I’m retired from the navy. One of the jobs I had was running an R&D program. People would gag if they knew how much waste and bloat there is in the DoD budget. I would guess we could cut about 20% off the top and redirect the remainder into equipment, training and general readiness AND not damage the genuine national security interests of the United States one bit. Too much of the defense budget is a public trough at which contractors feed. It’s a trough directly linked to the corruption and cronyism that pervades Congress. I know. I’ve seen it first hand.

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L I'll Be November 7, 2013 at 8:59 am

Here, here…..and I would say 40% cut…you were being generous Manray…..

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Manray November 7, 2013 at 4:56 pm

I’m giving them the benefit of the doubt.

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tomstickler November 6, 2013 at 4:47 pm

What’s the matter? Didn’t Zero Hedge think the big picture was relevant?

Fiscal Year- – – – – – – – – – – – – – – – – 2009 2010 2011 2012 2013

Total Federal Spending ($Bn) 3,517.7 3,457.1 3,603.1 3,537.1 3,454.3

Federal Budget Deficit 1,412.7 1,294.4 1,299.6 1,087.0 680.3

Sorry about the crappy-looking table, but you can see that total Federal government spending in FY2013 was the lowest of the Obama administration, and the deficit has diminished every year but FY2011.

Reply
Smirks November 6, 2013 at 4:52 pm

Fiscal Year: Total Federal Spending / Federal Budget Deficit

FY2009: 3,517.7 / 1,412.7

FY2010: 3,457.1 / 1,294.4

FY2011: 3,603.1 / 1,299.6

FY2012: 3,537.1 / 1,087

FY2013: 3,454.3 / 680.3

Of course, spending isn’t really decreasing by much. Would be nice if we let more of the Bush tax cuts expire and actually cut back spending some so that the deficit would have been further crushed, or even wiped out. Good luck getting any new revenue with Republicans around, though.

They cut food stamps recently. I’m sure that’ll fix everything!

Reply
Jackie Chiles November 6, 2013 at 5:03 pm

You do know that Obama fought the Sequester spending cuts with everything he could right? I’m pretty sure he said the entire economy was going to collapse and we’d be living in a post-apocalyptic hellscape if we cut 2% of the federal government spending across the board.

And yet you give him credit for a policy that he opposed and did not endorse. Delusion strikes both sides of the aisle.

Reply
cuvinny November 7, 2013 at 9:50 am

Yea the deficit is shrinking at a record pace, hell there almost wouldn’t even be a deficit if it wasn’t for the Bush tax cuts that for some reason Obama kept (well 98% of at least)

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Jan November 6, 2013 at 5:36 pm

Debt as a percentage of GDP is not at record levels. Per Capita Debt is not at record levels. Taxes are at near post WWII record lows.
If it were not for our two wars, debt as a percentage of GDP would be near the post depression average. If the great recession had not occurred, debt as a percentage of GDP would be below post depression average. If we could have avoided the wars, the Bush Tax Cuts and the great recession, we would have been paying down our debt for the past 15 years.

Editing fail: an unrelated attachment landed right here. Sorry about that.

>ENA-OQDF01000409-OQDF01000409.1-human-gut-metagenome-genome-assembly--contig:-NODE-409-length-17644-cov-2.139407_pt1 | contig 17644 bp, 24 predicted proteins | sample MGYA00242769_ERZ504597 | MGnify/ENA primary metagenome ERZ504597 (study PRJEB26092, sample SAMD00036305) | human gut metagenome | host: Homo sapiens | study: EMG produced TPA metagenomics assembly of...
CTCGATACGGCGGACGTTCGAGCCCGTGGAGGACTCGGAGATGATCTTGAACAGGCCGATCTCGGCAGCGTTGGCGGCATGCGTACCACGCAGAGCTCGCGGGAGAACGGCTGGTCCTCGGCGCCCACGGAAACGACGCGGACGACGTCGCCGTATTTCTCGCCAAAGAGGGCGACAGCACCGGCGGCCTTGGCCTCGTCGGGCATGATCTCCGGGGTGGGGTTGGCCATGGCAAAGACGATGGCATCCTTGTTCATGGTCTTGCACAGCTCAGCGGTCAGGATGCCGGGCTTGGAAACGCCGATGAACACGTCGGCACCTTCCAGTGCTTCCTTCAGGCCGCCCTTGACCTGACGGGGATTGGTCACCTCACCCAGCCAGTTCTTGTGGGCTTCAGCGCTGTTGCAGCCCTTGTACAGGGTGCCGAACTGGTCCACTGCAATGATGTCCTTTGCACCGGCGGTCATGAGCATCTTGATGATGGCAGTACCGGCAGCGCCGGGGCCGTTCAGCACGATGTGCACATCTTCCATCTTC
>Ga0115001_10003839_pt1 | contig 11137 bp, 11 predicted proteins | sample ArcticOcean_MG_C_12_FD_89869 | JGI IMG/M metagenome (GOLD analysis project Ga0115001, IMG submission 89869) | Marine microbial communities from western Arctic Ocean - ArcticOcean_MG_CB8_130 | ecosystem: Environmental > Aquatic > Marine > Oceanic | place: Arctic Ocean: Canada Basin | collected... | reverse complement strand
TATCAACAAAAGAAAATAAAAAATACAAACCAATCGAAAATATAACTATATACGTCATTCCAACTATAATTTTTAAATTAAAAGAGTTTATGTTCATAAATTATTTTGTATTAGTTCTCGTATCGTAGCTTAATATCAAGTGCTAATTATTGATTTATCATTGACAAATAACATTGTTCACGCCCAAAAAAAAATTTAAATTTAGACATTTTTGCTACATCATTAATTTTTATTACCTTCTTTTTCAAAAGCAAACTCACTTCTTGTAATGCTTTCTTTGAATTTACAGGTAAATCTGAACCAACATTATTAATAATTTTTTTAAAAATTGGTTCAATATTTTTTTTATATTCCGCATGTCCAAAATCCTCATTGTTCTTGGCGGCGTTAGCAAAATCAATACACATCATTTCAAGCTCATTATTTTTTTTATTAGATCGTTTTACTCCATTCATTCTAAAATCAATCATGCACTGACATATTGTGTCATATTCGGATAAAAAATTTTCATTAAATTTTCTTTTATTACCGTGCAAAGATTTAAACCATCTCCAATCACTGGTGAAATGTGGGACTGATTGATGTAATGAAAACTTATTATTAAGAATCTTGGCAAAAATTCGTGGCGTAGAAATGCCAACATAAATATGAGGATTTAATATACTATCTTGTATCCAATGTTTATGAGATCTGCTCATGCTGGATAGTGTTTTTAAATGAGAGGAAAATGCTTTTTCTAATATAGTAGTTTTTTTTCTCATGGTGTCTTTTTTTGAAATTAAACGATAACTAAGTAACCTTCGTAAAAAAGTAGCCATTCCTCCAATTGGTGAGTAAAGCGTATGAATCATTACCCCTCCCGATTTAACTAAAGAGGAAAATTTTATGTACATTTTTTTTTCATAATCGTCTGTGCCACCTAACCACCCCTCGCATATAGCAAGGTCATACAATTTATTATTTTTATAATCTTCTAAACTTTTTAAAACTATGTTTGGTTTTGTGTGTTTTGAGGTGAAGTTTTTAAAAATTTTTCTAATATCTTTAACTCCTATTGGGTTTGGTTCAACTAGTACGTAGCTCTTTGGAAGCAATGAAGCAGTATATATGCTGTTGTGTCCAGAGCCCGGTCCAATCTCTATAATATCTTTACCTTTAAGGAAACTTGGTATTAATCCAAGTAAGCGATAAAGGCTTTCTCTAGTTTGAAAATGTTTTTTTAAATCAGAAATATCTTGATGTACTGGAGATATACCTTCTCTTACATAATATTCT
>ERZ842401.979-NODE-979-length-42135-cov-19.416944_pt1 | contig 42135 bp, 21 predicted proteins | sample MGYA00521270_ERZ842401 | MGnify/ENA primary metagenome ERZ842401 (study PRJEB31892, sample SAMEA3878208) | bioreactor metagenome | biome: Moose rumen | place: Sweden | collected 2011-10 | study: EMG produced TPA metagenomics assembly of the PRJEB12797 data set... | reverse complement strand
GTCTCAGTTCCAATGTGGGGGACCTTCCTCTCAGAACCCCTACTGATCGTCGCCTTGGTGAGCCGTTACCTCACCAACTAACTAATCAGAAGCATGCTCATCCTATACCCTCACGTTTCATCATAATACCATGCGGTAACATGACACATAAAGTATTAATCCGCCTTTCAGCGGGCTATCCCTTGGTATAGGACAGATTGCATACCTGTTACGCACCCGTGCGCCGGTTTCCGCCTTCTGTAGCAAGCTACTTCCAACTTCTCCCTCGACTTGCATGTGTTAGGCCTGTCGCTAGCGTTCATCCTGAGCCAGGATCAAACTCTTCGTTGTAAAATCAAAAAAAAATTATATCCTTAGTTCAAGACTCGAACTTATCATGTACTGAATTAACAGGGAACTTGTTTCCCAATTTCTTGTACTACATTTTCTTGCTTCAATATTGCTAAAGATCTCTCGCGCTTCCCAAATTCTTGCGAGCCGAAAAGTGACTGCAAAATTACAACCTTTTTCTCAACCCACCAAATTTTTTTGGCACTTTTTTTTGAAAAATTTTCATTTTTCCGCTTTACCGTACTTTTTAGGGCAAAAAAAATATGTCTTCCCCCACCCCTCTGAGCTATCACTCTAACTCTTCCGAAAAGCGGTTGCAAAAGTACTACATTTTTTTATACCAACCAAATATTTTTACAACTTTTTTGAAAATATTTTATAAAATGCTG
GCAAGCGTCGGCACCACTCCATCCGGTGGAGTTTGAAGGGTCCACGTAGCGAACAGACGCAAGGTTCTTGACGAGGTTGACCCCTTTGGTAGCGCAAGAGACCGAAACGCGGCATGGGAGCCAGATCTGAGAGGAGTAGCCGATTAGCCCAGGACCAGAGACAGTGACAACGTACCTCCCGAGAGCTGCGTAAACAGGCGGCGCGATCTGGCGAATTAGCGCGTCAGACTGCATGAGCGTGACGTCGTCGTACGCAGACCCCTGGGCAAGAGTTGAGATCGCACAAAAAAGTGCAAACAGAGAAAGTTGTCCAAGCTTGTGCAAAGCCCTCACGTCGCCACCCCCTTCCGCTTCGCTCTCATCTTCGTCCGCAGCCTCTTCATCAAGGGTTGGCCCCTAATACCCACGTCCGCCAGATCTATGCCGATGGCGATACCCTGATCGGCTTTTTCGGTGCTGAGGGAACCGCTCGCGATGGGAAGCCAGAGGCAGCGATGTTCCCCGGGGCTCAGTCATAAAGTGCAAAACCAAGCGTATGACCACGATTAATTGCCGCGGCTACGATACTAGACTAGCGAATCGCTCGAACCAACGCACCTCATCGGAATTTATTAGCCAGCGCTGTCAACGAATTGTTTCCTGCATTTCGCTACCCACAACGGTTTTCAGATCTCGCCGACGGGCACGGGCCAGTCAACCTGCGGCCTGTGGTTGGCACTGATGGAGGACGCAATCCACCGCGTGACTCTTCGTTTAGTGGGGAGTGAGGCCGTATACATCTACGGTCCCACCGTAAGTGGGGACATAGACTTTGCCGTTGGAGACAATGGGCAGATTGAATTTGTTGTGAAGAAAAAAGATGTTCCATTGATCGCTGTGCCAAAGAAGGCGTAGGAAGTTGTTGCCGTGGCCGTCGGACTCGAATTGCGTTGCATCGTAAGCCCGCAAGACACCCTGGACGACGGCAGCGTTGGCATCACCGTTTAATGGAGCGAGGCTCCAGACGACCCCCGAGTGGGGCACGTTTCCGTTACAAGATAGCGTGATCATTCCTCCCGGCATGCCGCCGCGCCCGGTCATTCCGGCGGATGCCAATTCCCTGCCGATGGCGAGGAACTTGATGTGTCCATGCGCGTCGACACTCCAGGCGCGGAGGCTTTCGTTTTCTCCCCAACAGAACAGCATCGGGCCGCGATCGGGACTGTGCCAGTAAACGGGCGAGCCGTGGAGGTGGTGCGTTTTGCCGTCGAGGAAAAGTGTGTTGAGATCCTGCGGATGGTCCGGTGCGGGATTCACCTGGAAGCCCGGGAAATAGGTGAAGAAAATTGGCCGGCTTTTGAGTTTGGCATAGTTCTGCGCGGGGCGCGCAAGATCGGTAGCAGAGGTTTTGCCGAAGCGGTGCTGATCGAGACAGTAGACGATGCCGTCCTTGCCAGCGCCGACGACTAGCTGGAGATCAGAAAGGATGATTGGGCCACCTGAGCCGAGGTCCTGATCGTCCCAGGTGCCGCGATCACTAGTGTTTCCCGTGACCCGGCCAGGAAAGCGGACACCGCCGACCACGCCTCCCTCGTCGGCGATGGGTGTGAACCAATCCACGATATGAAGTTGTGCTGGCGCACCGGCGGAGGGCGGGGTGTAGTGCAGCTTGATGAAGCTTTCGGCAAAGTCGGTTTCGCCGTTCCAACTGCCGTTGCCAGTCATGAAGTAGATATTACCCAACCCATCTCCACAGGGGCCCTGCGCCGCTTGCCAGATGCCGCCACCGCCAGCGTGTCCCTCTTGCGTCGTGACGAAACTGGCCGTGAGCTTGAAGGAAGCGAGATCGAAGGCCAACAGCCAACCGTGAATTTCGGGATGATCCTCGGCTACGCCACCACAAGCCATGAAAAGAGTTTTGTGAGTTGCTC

Our debt is manageable. We need to make more cuts in spending over time, and we need to increase taxes.
Oh, and one thing we sure as heck don’t need to do is give away more money to SC’s worst in the nation private schools.

Reply
? November 6, 2013 at 9:42 pm

Jan, without going into a long explanation, do you realize that the GDP equation includes a “G”, which stands for government spending?

Why this is important is two fold, especially in light of your WW2 reference to the debt to GDP ratio.

1. The US at the time of post WW2 was under the “Bretton Woods” system. Basically, it means they could not create money up as easily(it’s a little more complicated than that, but this should suffice).

2. The “G” I referenced above is on the surface easily understood, government spends money…and it’s added to the GDP calculation.

Here’s the problem. When government creates money(instead of using taxpayer dollars) and then buys stuff, THAT GOES INTO GDP.

So think about this for a moment, you could have an economy going BACKWARDS…but in GDP as its calculated the creation of money out of thin air would suggest it is going forward. You can actually bamboozle people into thinking there is economic growth, or even maintenance , simply by creating money and having gov’t buy stuff with it.

Do you see the fraud? No worries if you don’t, you will eventually.

So when you see an article like this:

http://www.washingtontimes.com/news/2012/dec/7/government-borrows-46-cents-every-dollar-it-spends/

You should realize that the “G” portion of the equation has been overstated substantially, year over year, COMPOUNDED.

When you view the debt to GDP ratio through that lens, you realize the ongoing fraud that is being perpetrated.

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idcydm November 7, 2013 at 7:04 am

There are a lot of bamboozled people when it come to the National Debt. A simple equation, my money doesn’t go as far as it use too but lately the government has plenty to spend.

Reply